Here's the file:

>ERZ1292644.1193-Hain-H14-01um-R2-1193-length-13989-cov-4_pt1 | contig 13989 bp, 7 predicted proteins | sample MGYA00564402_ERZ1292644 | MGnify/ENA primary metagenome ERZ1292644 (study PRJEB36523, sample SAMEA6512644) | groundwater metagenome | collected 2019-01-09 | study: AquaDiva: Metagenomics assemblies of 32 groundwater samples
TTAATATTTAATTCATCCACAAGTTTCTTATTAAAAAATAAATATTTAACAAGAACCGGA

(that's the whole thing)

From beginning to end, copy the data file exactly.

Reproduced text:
>ERZ1292644.1193-Hain-H14-01um-R2-1193-length-13989-cov-4_pt1 | contig 13989 bp, 7 predicted proteins | sample MGYA00564402_ERZ1292644 | MGnify/ENA primary metagenome ERZ1292644 (study PRJEB36523, sample SAMEA6512644) | groundwater metagenome | collected 2019-01-09 | study: AquaDiva: Metagenomics assemblies of 32 groundwater samples
TTAATATTTAATTCATCCACAAGTTTCTTATTAAAAAATAAATATTTAACAAGAACCGGA